Noisy Plant Parts

Sometimes I crank-up the ISO as far as it’ll possibly go just because I’m in the mood for some random noise. Good times.

Also, I’m shocked I haven’t killed this plant  yet… it’s remarkably resilient… whatever it is.

Have a great weekend, everyone!

Ward Abbott: “Can you really bring him in?”

Alexander Conklin: “I think we’re past that, don’t you? What, do you have a better idea?’

Ward Abbott: “Well, so far, you’ve given me nothing but a trail of collateral damage from Zurich to Paris. I don’t think I could do much worse.”

Alexander Conklin: “Well why don’t you go upstairs and book a conference room. Maybe you can talk him to death.”

– Brian Cox & Chris Cooper – The Bourne Identity

About this image: digital photograph (Canon 300D) lightly modified in Adobe Photoshop

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82 thoughts on “Noisy Plant Parts

  1. I like the hazy, dreamy quality to this one, SIG.

    I don’t have a green thumb either. I have one cactus that’s doing all right. The cactus needs to be replanted in a larger pot. How does one go about that?!?

    • Thanks so much, Ms. C! That’s kinda what I was going for (I think)… so I’m so happy to hear that!
      Hahaha… I’d probably result to the ‘seize pot firmly, invert & shake method’. And the ‘several layers of oven-mits re-pot’. Something tells me this is not cacti-approved!
      🙂

    • Dang! I think you nailed it, A.M… I’m nearly positive it is Swedish Ivy! I was hoping someone would help me out with that… my curiosity was definitely starting to get the better of me!
      🙂

    • Never! I’m not laughing at all! In fact, you might be right-on with that, because what it basically represents is a standard measure of sensitivity to light. In film photography it’s the ‘speed’ of film… the higher the ISO number (3,200 vs 100 for example) the ‘faster’ the film. Digitally it’s similar… only it describes the sensitivity of camera sensors to light. Faster speeds can be helpful in that they require less time to record an image (so it’s less likely the photographer will move / shake and blur the image). The trade-off is that faster also = more film grain or digital noise. Sometimes people prefer a bit of grain because it can add a certain drama… especially when shooting a ‘gritty’ subject. Plant still-life is probably not the best typical example of that, though. Sorry… I get excited about talking about this sort of thing and I tend to get carried away with it!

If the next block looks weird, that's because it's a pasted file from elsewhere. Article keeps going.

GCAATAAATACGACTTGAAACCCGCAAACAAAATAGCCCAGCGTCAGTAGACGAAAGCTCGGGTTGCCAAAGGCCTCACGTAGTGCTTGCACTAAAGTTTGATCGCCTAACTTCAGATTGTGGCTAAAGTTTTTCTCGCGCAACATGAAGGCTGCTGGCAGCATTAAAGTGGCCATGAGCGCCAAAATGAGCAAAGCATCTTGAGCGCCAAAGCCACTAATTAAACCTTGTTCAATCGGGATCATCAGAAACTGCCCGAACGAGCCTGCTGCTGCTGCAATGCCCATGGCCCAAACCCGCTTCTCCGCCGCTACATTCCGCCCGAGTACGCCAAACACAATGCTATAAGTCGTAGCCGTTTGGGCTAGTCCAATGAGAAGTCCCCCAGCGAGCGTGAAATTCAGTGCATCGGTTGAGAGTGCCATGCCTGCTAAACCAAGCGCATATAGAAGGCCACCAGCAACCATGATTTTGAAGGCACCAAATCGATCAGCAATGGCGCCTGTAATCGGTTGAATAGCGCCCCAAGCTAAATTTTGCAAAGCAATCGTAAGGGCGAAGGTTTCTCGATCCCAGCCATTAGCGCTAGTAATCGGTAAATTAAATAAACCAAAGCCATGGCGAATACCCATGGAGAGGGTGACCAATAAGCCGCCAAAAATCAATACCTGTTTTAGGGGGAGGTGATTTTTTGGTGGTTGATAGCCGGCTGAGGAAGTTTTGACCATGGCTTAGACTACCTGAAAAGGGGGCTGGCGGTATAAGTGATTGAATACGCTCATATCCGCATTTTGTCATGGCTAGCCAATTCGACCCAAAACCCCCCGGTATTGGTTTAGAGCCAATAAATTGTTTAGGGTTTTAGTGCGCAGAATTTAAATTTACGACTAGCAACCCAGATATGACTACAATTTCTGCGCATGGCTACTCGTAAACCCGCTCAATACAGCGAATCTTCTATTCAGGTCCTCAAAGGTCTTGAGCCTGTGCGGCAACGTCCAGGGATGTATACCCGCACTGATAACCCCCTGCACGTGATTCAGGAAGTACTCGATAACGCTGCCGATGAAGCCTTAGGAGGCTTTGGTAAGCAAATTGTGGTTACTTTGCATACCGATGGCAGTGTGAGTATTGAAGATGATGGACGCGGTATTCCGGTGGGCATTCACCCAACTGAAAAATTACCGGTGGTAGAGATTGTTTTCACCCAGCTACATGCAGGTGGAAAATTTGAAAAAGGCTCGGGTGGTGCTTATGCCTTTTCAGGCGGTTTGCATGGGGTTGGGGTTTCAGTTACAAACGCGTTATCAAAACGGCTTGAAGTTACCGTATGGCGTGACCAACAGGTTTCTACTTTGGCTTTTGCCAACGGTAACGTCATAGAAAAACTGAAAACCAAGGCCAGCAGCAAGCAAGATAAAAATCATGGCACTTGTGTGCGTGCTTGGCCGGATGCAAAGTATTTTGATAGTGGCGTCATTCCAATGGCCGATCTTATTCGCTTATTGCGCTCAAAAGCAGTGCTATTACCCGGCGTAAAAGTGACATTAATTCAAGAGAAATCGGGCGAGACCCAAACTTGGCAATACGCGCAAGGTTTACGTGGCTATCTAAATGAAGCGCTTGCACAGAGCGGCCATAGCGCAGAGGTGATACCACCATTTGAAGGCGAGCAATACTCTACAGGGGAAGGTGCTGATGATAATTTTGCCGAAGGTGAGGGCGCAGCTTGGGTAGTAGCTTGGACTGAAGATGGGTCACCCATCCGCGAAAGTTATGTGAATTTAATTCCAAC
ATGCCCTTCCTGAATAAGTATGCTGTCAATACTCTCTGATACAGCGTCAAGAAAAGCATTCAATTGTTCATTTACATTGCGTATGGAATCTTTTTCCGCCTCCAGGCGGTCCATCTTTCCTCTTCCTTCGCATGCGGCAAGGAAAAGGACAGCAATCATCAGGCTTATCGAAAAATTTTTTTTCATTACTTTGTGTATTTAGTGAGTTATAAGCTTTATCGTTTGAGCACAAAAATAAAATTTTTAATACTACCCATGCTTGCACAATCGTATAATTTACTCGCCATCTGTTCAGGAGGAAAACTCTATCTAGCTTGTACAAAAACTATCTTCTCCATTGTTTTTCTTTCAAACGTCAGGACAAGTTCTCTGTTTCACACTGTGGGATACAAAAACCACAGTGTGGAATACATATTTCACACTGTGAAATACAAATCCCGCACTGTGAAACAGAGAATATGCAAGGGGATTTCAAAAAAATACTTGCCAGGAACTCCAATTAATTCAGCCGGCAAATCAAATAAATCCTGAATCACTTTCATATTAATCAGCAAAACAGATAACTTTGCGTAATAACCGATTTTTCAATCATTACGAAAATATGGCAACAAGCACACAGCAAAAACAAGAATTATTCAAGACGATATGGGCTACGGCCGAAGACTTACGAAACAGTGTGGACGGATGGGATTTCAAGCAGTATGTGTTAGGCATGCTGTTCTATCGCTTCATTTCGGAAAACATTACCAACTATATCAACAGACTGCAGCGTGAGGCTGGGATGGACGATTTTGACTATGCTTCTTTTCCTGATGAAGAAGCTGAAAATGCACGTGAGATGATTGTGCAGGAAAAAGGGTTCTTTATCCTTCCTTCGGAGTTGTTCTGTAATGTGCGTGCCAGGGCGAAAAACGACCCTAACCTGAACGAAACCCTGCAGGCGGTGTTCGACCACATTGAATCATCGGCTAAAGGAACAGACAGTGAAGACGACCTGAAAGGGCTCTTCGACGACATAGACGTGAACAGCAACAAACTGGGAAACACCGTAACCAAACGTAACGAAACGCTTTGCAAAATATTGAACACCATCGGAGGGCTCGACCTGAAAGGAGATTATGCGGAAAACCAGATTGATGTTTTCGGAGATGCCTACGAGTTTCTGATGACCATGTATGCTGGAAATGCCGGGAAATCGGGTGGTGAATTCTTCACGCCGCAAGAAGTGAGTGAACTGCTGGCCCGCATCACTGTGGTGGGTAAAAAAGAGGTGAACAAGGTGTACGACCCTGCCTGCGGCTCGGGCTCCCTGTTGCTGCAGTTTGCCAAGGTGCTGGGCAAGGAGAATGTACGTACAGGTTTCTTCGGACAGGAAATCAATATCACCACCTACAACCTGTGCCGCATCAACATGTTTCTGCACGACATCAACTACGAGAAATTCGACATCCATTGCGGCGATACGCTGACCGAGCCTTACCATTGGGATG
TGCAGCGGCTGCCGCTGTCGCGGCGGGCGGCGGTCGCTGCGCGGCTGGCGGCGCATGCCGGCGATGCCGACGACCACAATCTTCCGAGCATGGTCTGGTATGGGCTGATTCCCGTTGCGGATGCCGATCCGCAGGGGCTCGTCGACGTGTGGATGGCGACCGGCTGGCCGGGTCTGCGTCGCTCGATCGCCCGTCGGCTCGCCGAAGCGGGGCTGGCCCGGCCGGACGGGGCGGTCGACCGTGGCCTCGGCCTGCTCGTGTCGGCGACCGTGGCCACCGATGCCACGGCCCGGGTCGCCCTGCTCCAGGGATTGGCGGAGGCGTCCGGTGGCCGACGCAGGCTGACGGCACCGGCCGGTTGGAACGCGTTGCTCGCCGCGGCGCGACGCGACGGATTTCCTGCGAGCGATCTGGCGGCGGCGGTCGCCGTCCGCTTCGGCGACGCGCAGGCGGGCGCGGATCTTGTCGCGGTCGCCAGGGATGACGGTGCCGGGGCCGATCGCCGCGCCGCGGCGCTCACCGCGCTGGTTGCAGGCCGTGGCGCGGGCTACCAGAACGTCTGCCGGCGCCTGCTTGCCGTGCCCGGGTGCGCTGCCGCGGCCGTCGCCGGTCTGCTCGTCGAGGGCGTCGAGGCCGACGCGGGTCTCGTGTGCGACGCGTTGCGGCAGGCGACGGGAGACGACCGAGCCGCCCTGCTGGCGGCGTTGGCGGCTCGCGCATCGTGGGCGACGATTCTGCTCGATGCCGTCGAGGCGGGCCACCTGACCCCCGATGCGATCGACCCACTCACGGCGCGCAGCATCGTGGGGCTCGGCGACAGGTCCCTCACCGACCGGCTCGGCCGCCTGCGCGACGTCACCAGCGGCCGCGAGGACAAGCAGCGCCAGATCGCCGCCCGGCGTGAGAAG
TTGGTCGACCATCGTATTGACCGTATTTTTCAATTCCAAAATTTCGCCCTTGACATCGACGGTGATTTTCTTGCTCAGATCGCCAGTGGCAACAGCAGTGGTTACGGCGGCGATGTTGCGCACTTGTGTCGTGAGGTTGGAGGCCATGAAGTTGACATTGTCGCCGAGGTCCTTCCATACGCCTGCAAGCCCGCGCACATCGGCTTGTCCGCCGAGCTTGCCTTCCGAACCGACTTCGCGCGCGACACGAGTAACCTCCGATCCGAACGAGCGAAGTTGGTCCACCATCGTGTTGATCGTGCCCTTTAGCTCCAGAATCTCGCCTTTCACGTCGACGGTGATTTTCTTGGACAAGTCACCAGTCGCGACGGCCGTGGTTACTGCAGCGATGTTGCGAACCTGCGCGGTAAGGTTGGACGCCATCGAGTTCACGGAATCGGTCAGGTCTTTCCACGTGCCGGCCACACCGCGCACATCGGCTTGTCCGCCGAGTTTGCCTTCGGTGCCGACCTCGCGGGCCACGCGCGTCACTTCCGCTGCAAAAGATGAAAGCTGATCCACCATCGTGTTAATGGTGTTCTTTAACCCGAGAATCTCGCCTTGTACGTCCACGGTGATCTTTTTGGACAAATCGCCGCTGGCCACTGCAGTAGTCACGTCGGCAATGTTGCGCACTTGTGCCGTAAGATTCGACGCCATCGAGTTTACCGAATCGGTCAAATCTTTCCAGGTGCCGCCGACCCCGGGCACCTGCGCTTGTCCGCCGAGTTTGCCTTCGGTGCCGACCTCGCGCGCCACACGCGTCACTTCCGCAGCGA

🙂

      • Wow, SIG. I do believe I understand what you’re saying when you explain this to me. This is simply because you are explaining it well. I can feel the passion behind this. I hope you get to take more noisy pictures. The payoff is that it is tremendously cool! I like the noise quite a bit. 🙂

        • Thanks so much, B.F! I was hoping this made some kind of sense…
          I get so excited when someone is interested in these things that I tend to get a bit out of control with my reply! And by ‘a bit’ what I really mean is ‘a whole lot’!
          🙂

  2. “Noisy Plant Parts” had me thinking you did a factory tour. Then I find harmless vegetation. I assume it is harmless, but don’t eat it, just in case. I usually do pretty well with plants, but I put a cactus on the back porch where it got too wet, the base is mushy. Multi-layer pot holders will serve well if there are no HD work gloves “at hand.” Enjoy your weekend!

    • Hahaha… agreed! The titles over here are all over the place… just like my thought process!
      Do you do house-calls, Patti? The poor plants we have over here… I swear… the more time I spend trying to help them out the more they look like the exact opposite has happened… it’s a sad, sad state of plant affairs!